On July 10 and July 11, 2019, the US Securities and Exchange Commission (the SEC) qualified the Regulation A token offerings of Blockstack PBC and YouNow, Inc., nearly two years after the DAO Report and a year and half after Chairman Jay Clayton stated that he had yet to see an ICO that did not have a sufficient number of hallmarks of a security. The offerings were qualified under Tier 2 of Regulation A and cover: (1) for Blockstack the offer and sale of Stack Tokens to current holders of non-binding vouchers, to qualified purchasers and the distribution of the Stack Tokens for non-cash consideration pursuant to the issuer's bounty program; and (2) YouNow to distribute up to $50 million Prop Tokens as in-app rewards.

The qualifications represent an exciting milestone for the blockchain industry, potentially creating an alternative path for financing the development of blockchain networks and distributing digital assets via Regulation A. However, whether Regulation A represents a viable and efficient path for offerings and distributions of digital assets continues to hinge on further regulatory action.

The path to qualification for both companies involved a lengthy timeline due to the SEC staff's review and comment process associated with qualification of Form 1-As. Blockstack filed an initial non-public draft offering statement on September 13, 2018. The 10 month review and comment process likely followed many months of preparing the offering circular disclosures, including audited financial statements, prior to the initial filing. Blockstack disclosed costs of the offering as $2.8 million. Qualified offerings will also have ongoing reporting obligations for at least one year from qualification pursuant to the rules governing Regulation A, Tier 2 offerings. It is clear from the amendments to the issuer's respective Form 1-A's and correspondence letters with the SEC, that blockchain companies are fully capable of satisfying the SEC's regulatory disclosure requirements.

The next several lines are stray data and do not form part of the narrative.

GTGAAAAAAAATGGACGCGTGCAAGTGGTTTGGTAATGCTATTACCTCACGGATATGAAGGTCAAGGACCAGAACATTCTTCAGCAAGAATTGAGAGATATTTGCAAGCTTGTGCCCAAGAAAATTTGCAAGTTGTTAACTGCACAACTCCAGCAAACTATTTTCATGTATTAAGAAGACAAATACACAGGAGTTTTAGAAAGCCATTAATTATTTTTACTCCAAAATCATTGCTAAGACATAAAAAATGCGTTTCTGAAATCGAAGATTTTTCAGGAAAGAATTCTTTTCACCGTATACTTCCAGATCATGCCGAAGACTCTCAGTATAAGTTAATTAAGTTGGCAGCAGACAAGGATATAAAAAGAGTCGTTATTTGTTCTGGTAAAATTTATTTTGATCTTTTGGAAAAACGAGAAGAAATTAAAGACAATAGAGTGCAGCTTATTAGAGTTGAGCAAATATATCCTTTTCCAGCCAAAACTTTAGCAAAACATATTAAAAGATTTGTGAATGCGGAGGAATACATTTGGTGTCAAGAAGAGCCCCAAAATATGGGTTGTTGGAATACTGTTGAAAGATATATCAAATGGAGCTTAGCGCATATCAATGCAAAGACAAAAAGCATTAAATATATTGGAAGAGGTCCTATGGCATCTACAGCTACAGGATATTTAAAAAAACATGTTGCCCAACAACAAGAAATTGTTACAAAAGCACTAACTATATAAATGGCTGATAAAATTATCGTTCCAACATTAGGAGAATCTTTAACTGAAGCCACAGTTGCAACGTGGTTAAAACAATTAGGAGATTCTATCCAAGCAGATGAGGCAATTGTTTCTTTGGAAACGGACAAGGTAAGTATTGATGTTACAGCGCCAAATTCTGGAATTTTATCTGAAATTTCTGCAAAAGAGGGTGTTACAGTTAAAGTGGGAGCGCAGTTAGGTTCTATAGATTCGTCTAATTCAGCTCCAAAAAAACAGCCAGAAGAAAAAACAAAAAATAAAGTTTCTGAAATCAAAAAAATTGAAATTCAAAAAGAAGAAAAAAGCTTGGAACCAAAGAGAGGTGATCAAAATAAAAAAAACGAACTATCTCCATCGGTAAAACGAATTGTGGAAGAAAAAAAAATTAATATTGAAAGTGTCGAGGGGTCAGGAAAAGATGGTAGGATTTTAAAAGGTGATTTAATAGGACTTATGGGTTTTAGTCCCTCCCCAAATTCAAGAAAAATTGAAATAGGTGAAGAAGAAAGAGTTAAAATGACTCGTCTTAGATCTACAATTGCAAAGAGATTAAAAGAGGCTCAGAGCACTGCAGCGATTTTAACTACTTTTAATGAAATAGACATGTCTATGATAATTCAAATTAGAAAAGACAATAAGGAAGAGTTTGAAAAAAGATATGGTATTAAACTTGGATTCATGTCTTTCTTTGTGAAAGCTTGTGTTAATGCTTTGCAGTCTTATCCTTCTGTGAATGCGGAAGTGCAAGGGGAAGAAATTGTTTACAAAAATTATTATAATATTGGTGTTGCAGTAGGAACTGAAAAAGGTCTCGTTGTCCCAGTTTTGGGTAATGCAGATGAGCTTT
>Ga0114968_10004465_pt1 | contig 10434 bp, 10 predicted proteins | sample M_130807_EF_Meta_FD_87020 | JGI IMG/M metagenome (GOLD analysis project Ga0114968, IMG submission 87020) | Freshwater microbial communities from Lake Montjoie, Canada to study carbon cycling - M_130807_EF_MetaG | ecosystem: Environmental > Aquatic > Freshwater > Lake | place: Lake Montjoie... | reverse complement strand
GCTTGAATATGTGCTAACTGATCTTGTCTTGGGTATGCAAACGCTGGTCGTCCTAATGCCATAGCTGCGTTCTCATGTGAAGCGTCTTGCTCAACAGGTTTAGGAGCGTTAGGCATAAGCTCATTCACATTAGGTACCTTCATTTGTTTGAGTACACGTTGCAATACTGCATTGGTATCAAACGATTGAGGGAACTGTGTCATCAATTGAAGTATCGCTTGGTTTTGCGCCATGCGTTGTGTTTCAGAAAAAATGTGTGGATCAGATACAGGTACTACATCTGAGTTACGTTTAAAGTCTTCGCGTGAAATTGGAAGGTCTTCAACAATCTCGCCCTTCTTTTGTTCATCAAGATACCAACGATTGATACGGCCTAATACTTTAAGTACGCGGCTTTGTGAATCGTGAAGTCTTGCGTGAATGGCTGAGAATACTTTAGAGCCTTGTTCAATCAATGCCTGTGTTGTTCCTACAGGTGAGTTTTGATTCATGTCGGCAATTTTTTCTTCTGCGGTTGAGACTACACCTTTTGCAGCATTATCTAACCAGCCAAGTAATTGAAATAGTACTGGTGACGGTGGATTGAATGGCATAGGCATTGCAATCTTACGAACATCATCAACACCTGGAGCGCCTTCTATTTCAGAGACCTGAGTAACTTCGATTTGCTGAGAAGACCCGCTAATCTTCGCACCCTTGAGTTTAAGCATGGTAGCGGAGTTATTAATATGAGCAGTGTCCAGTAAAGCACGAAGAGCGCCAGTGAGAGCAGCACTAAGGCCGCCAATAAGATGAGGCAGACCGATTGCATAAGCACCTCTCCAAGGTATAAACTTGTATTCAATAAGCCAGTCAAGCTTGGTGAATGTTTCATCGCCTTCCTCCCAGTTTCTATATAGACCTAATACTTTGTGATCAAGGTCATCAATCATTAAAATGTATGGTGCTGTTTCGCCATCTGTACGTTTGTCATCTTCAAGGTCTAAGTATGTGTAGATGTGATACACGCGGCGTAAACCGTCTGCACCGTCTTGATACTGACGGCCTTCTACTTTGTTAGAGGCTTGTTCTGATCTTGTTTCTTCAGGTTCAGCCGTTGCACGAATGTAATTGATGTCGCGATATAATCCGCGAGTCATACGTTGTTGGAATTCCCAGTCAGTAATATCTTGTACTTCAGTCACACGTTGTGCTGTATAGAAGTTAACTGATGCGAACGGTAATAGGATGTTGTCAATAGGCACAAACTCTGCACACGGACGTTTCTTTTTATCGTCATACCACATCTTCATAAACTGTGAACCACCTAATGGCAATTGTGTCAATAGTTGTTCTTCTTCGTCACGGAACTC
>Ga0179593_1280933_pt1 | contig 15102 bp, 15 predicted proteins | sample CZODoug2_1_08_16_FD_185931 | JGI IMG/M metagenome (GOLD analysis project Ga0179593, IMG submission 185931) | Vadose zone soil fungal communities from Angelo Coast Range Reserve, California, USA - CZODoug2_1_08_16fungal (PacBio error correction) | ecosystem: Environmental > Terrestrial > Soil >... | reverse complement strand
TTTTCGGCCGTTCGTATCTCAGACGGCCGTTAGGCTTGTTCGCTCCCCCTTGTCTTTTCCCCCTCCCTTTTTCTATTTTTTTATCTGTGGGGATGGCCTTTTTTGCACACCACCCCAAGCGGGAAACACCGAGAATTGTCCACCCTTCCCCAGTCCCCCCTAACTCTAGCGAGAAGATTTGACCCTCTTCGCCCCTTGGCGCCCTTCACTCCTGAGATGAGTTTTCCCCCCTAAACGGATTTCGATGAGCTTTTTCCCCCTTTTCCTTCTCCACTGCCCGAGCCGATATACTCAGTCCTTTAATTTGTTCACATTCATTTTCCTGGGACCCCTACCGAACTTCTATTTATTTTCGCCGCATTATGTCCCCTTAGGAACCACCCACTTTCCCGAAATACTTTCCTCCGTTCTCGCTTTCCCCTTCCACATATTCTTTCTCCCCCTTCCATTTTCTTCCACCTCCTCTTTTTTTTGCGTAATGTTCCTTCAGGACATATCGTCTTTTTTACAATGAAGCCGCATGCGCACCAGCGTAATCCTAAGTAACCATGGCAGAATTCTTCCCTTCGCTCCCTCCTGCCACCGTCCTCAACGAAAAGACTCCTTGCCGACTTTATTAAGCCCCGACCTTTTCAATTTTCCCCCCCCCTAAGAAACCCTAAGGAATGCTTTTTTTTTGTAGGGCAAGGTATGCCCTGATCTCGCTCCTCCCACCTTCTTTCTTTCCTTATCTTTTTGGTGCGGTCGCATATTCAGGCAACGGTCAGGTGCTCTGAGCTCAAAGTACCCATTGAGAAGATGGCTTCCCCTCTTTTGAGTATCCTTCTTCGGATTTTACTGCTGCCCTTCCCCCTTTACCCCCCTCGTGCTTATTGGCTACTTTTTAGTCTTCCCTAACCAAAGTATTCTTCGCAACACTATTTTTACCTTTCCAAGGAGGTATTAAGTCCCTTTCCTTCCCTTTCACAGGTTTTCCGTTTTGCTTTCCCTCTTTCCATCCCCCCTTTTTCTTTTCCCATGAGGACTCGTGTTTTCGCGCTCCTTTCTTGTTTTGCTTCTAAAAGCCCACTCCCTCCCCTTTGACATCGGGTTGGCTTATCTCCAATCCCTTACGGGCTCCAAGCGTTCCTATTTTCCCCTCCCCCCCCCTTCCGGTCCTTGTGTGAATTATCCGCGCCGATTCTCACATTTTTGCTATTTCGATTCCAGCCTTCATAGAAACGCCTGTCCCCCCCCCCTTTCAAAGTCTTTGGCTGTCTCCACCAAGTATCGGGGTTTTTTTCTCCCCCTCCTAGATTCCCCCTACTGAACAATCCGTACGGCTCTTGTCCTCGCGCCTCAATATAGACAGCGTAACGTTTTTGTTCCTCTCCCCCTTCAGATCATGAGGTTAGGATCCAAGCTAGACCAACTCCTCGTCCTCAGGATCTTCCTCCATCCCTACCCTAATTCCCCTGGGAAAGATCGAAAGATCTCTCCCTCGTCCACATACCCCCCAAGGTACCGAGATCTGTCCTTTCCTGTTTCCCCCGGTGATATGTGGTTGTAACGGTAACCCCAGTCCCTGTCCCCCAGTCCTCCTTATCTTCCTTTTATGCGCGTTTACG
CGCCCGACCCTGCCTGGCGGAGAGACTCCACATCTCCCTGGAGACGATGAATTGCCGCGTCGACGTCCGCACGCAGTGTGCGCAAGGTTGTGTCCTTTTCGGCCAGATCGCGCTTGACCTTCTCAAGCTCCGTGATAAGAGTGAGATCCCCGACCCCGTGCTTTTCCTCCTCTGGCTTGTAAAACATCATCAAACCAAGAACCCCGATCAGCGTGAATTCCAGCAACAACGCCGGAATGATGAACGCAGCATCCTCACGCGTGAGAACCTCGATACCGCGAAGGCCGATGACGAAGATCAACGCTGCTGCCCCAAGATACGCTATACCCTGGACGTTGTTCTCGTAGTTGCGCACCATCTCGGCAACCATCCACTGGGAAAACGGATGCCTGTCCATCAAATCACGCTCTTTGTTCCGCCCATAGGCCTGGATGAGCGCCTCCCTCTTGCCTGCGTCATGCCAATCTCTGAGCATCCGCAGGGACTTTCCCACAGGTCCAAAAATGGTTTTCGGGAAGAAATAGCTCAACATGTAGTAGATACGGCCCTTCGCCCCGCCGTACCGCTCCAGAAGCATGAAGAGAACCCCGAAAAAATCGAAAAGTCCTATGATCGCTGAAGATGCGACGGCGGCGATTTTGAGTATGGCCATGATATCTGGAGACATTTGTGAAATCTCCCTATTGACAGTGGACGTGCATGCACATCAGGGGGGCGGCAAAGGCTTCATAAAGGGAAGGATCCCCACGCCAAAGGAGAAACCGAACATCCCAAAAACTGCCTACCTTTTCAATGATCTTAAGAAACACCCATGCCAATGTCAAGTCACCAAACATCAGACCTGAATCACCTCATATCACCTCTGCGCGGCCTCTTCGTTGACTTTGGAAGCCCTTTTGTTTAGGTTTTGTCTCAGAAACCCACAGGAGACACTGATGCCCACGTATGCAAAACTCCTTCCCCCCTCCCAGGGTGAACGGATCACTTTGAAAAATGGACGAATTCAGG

The extended and uncertain timeline and costs associated with the SEC disclosure review process may cause many issuers to eschew the Regulation A alternative. Both of the companies that had Form 1-As recently qualified had raised capital in prior fundraisings, which may have given them the financial runway required to pursue Regulation A. Although the SEC is not a merit regulator, meaning that they do not pass upon the merits of a particular investment, the staff have the authority to require any disclosures deemed material to achieve "full and fair" disclosure so that an investor can make an informed investment decision. This authority, however, can result in significant delays to qualification of a Regulation A filing (or a registration statement that is subject to the same review) as the staff determines what may be material in the case of novel and unique investments, such as a digital asset that may not have a true issuer, among other disclosure challenges. Now that some have been qualified, will the staff's familiarity with these disclosures and the underlying technology potentially streamline and shorten this process?

Blockstack disclosed in the offering circular: "If the Stacks Tokens are issued, there may not be a trading market available for the Stacks Tokens, or any digital token exchange on which holders of Stacks Tokens may transfer or resell their Stacks Tokens. As a result of recent regulatory developments, existing crypto exchanges are currently unwilling to list tokens such as the Stacks Tokens that may be deemed as securities under federal securities law. As a result, the tokens may initially only be traded on very limited range of venues, including US registered exchanges or regulated alternative trading systems for which a Form ATS has been properly submitted to the SEC." The disclosure continues by noting that "As far as we are aware, there are currently no national securities exchanges or exchanges that have been approved by the [FINRA] or registered under Form ATS with the SEC… to support the trading of Stacks Tokens on the secondary market."